How do you keep security when employees work remotely?
As we have learned over the last several months, remote working can help companies to keep their business operating even in the case of emergencies, such as the Covid-19 outbreak. Nevertheless, employees working from home are typically not familiar enough with data security issues to prevent data breaches from exposing sensitive data.
First, employees should be clear on how to handle data, regardless of the location in which they work, and how to guarantee data protection and data privacy. Data must be kept safe when in transit, such as when data is transferred from a company’s server to an employee’s workstation, and when in storage, such as when data is put onto a hard drive.
The General Data Protection Regulation requires organizations to adopt security measures, such as encryption, to protect data from inappropriate use. Encryption represents a useful method to keep data safe, especially in the case of a breach – even if stolen or exposed, encrypted data would be illegible and useless anyway. Encryption is easier to adopt when working in a company’s offices, but it can also be implemented in devices and software when working remotely.
Second, access to company data, whether business or sensitive, should be controlled. Employees should have the right to access only that data that is necessary to accomplish their daily tasks. Measures such as “need to know”. “least privilege”, and “segregation of duties” should be in use so that the company’s data is protected from information loss. Moreover, companies should ask their employees to use a corporate Virtual Private Network (VPN), which is an encrypted connection over the internet from a device to a network: in this way, data could be safely transmitted, while preventing access by unauthorized people.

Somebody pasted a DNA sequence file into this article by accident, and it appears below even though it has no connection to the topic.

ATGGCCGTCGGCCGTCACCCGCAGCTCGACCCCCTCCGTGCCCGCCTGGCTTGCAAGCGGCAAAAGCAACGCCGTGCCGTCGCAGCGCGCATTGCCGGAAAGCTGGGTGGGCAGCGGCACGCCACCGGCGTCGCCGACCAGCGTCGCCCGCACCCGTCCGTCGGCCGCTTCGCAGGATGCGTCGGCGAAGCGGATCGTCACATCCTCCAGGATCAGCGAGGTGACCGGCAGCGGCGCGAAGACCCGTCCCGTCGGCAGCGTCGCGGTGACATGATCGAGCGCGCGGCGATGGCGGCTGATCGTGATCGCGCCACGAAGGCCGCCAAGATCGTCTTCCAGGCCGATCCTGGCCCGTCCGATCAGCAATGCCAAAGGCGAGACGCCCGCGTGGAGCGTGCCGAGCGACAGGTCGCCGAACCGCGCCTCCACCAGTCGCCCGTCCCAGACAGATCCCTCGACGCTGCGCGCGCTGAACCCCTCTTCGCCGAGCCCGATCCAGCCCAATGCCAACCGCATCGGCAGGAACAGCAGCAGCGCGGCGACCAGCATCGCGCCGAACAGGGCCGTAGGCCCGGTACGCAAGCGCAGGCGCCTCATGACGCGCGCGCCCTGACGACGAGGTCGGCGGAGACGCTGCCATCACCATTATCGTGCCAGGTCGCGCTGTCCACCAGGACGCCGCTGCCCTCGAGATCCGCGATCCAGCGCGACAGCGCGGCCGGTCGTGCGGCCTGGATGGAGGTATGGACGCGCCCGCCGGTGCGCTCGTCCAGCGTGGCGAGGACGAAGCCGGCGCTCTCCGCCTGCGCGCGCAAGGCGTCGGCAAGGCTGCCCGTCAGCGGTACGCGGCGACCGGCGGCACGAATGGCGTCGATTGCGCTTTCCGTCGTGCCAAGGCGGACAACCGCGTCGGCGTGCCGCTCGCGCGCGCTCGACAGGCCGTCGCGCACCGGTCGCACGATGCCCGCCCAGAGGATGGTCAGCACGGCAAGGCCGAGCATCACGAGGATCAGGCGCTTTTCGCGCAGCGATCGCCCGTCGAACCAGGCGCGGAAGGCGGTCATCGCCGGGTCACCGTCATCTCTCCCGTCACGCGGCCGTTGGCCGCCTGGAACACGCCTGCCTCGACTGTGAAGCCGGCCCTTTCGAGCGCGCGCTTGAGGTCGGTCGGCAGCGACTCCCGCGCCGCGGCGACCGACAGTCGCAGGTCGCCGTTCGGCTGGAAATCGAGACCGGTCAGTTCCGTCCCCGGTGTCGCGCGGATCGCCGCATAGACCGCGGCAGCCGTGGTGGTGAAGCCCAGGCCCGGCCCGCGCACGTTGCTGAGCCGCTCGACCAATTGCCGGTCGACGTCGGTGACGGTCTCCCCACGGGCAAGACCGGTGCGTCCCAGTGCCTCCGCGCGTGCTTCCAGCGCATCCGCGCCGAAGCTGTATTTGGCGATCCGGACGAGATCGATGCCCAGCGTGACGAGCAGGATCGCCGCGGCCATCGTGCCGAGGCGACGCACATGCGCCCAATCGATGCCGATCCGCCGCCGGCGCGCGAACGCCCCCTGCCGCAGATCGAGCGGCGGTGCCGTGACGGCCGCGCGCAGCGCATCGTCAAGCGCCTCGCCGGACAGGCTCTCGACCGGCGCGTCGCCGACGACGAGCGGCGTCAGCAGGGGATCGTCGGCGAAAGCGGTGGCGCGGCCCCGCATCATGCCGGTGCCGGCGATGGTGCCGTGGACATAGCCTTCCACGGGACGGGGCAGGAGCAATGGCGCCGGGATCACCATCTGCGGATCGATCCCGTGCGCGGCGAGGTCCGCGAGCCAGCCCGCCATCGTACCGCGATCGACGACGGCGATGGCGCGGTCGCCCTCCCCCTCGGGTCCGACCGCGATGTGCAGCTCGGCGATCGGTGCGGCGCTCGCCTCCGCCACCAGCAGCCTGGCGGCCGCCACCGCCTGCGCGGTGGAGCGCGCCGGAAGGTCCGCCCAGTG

For more information about what steps to take in order to reduce risks related to the processing of personal data and still be compliant with the GDPR when working remotely, take a look at this free webinar: How to make work from home compliant with the GDPR.
Last, but not least, companies should provide their employees with a remote working policy in which rules and tips for remote working are clearly listed. Remote employees should be instructed on how to keep personal information and company data safe, especially when working from home. Moreover, they should be regularly trained about the best practices and guidelines to adopt for data protection. Only in this way, with employees aware of the role they play in keeping data safe (whether working from home or at the office), can a company really ensure GDPR compliance.
Learn more in this article: How cybersecurity solutions can help with GDPR compliance.
The impact of the GDPR on working from home
As we have just seen, the GDPR applies to the company’s employees working in any location, whether in the office or remotely. Organizations must be aware of the security risks associated with new ways of accessing data, such as working from home. This leads to the increasing importance of a remote working policy: to help to protect data (sensitive, personal, or business data) anytime and anywhere.
To have a better idea of all the necessary steps to comply with the EU GDPR when working from home, download this free material: Project checklist for EU GDPR implementation.